In either a passive or active seat belt system it has been found that automatic inertia locking to prevent further protraction of the belt during an emergency can create some difficulty in a post emergency situation. For example, if the vehicle were to be turned upside down or if the user were to apply continuous pressure against the seat belt, such pressure or position might lock the automatic inertia system thus preventing further protraction of the belt. It is also desirable to provide a second method for releasing a seat belt mechanism beside release of a buckle in a post emergency condition.SUMMARY OF THE INVENTION
Accordingly, it is an object of the present invention to provide a post emergency release for the spool locking mechanism of a seat belt retractor.
It is another object of the present invention to provide a post emergency spool release which may be easily actuated from several positions through several convenient mechanisms.
In accomplishing these and other objects, the present invention utilizes a locking pawl which may be urged into a locked position by an automatic inertia locking system the unique features of which are claimed in a co-pending patent application Ser. No. 193,958, filed Oct. 6, 1980, by A. Tanaka, assigned to the same assignee as the present invention. The locked position is generally obtained by the rotational motion of the locking pawl about its longitudinal axis. The present invention provides a locking pawl which is also capable of a transverse motion along its longitudinal axis. The teeth of the locking pawl which engage the ratchet teeth formed upon the seat belt spool are provided with a limited width such that the transverse motion of the locking pawl removes the teeth from engagement with the seat belt spool thus freeing the spool for rotational motion. A spring-biased lever is used to urge the locking pawl into a transverse motion. The spring-biased lever may be actuated by either manually actuating an extended portion of the lever or by manually actuating a remote emergency release handle coupled to the spring-biased lever by an actuator rod or flexible cable.DESCRIPTION OF THE DRAWINGS
Other objects and advantages of the present invention will become apparent to those skilled in the art after review of the accompanying drawings wherein:
FIG. 1 is an end view showing a seat belt retractor mechanism incorporating the present invention;
FIG. 2 is a side cross-sectional view taken along line II--II of FIG. 1;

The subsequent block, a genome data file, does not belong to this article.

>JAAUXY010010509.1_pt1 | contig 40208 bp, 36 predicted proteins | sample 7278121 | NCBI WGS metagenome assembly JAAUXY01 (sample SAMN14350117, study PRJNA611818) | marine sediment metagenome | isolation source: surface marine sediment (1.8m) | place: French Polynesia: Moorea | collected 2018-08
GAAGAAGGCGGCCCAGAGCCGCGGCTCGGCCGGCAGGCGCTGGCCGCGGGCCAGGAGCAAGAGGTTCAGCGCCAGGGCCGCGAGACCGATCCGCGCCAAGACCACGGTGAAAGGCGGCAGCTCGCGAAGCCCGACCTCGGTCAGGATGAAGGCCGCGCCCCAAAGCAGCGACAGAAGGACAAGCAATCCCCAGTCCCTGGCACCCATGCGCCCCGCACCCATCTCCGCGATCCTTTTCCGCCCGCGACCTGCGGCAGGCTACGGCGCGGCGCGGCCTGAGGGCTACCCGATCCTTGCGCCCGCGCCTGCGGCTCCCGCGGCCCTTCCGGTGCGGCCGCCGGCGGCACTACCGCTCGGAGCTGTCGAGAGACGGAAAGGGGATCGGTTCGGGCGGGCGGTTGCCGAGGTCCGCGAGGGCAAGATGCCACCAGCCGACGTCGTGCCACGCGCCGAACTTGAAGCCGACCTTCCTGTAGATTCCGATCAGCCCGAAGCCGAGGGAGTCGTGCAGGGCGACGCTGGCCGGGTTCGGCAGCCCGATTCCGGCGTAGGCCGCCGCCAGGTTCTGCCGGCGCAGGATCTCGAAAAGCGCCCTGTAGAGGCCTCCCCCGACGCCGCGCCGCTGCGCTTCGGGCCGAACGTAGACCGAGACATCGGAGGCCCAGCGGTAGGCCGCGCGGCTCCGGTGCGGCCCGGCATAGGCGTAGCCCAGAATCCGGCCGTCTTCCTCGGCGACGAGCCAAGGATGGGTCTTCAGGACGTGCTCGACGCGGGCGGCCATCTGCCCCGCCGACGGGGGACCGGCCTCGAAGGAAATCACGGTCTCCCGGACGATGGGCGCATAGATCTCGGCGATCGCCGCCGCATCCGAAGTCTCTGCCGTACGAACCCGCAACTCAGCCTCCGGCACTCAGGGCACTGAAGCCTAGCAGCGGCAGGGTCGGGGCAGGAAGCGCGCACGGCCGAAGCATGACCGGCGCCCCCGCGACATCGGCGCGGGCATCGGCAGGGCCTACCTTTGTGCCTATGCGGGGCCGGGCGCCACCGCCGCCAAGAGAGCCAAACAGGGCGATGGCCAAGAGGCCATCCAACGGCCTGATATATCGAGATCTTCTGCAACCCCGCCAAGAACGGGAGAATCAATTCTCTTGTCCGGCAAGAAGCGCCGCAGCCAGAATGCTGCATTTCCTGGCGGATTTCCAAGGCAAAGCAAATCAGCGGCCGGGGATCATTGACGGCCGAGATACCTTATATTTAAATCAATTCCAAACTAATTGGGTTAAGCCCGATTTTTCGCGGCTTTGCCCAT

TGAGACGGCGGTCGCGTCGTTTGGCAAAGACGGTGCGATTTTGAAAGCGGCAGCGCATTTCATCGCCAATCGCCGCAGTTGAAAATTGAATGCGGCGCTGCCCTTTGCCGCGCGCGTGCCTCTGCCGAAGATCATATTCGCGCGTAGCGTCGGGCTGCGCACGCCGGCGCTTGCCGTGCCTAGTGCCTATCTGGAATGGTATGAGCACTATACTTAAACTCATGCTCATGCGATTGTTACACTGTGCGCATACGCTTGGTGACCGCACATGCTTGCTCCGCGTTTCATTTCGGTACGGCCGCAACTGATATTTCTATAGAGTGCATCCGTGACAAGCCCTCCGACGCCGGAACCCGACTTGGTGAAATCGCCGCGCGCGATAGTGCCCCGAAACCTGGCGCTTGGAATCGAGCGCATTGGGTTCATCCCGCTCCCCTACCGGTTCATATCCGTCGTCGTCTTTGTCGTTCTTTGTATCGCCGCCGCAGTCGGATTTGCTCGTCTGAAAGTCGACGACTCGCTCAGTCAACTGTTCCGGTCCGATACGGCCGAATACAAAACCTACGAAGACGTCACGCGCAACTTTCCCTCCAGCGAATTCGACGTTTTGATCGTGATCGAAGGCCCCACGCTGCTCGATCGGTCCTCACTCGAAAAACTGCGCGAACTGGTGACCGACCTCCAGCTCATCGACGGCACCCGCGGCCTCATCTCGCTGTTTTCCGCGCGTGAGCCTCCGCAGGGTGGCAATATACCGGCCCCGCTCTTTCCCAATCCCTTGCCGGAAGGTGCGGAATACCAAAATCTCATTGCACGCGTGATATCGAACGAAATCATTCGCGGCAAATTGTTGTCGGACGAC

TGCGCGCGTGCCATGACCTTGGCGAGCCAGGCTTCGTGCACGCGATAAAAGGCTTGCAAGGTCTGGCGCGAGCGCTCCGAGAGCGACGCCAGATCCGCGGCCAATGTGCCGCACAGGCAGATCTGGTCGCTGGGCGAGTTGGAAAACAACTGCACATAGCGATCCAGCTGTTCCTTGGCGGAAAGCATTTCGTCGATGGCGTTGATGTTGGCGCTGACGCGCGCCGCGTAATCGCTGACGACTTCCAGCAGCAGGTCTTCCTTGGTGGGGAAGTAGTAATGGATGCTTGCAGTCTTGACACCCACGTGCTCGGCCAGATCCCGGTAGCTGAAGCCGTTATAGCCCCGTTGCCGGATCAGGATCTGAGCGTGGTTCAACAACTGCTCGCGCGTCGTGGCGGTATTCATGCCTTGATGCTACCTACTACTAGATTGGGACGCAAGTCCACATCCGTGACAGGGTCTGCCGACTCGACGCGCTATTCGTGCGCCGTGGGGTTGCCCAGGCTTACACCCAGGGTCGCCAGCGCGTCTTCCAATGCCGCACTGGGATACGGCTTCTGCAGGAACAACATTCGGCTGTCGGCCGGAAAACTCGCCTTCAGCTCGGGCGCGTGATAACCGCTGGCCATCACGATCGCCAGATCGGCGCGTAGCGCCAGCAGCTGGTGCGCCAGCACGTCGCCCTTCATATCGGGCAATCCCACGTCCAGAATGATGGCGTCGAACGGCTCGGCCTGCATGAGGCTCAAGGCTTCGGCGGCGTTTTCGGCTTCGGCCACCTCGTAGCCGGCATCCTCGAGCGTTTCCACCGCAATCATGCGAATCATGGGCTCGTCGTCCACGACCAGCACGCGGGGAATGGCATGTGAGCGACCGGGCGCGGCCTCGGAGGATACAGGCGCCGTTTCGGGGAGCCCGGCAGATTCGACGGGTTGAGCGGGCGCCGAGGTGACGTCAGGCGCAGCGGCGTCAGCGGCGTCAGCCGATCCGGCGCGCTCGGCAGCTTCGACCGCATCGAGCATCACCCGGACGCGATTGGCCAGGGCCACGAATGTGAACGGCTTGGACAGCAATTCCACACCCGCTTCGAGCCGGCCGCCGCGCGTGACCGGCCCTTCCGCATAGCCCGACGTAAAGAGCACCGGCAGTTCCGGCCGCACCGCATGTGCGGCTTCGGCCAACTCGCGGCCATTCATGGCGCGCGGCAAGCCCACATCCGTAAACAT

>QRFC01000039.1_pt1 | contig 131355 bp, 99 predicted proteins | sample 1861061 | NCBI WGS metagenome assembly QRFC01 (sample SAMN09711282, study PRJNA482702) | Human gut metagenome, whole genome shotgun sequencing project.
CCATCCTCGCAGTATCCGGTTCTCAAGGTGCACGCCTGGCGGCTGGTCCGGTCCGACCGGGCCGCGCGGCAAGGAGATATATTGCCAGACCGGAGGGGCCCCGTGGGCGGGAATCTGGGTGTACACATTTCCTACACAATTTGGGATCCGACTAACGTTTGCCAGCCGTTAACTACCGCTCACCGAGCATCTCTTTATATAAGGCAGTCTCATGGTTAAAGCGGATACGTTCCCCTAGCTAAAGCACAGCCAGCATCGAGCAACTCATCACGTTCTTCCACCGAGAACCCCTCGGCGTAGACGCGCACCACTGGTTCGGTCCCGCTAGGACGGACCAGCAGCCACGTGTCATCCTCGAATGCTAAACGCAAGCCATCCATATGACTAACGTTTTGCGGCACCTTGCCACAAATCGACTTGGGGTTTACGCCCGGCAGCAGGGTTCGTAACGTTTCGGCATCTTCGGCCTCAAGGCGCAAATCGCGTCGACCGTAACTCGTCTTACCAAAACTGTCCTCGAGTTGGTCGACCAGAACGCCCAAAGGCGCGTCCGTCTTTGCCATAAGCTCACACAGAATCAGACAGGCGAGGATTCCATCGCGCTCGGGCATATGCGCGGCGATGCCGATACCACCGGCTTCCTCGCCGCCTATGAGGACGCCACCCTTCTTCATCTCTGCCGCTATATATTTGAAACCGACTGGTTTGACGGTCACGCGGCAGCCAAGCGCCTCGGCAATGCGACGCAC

FIG. 3 is a plane sectional view taken along line III--III of FIG. 1;
FIG. 4 is a plane sectional view, similar to FIG. 3, showing a locking pawl of the present invention moved transversely from its normal position;
FIG. 5 is a segmented end view of the seat belt retractor mechanism shown in FIG. 1 taken from the opposite end of the mechanism showing a locking pawl rotated about its longitudinal axis from its normal position;
FIG. 6 is an end view, similar to FIG. 1, showing the opposite end of the seat belt retractor mechanism with a second embodiment of a manual release mechanism;
FIG. 7 is a side view taken along line VII--VII of FIG. 6; and
FIG. 8 is a perspective view showing a second locking pawl used in the present invention.DESCRIPTION OF THE PREFERRED EMBODIMENT
Referring now to the drawings, FIG. 1 shows a seat belt retractor mechanism 10 including a housing 12 formed from a stamped metal sheet mounted upon a vehicle frame 14, FIG. 2. It will be seen in FIG. 2 that the housing 12 is formed with its base parallel to the frame of the vehicle and its oppositely extending arms 16 bent at an angle to the frame 14. Mounted between the arms 16 is a spool shaft 18 which rotatably mounts a spool 20 formed with spool ends 22 having ratchet-like teeth 24 on the periphery of each spool end.
Mounted upon the spool 20 between ends 22 is a seat belt 26 which may be protracted from the spool 20 by the user in an active seat belt system or by the opening of the vehicle door in a passive seat belt system. It will be noted that the base of the housing 12 is arranged at an angle to the arms 16 to permit the shaft 18 and spool 20 to be arranged at a suitable angle. This permits the seat belt 26 to be protracted from its spool 20 and about the user at a comfortable angle. Further, the seat belt retractor mechanism 10 is shown with two seat belt retractor spools since most vehicles, such as the automobile, have side-by-side seating arrangements. Clearly, the seat belt retractor mechanism of the present invention may be utilized with but a single spool 20 and belt 26.
Under the urging of a spring, not shown, mounted within a spring housing 27, the spool 20 continuously retracts the belt 26. A spring housing device which reduces the torsional force exerted by the spring to improve the comfort of the user is shown in U.S. Pat. No. 4,026,494 which issued May 31, 1977 entitled Safety Belt Tension Reducing Means by A. Tanaka, assigned to the assigned to the assignee of the present invention. The specification of this application as its relates to the adjustment of retraction torque is incorporated herein by reference.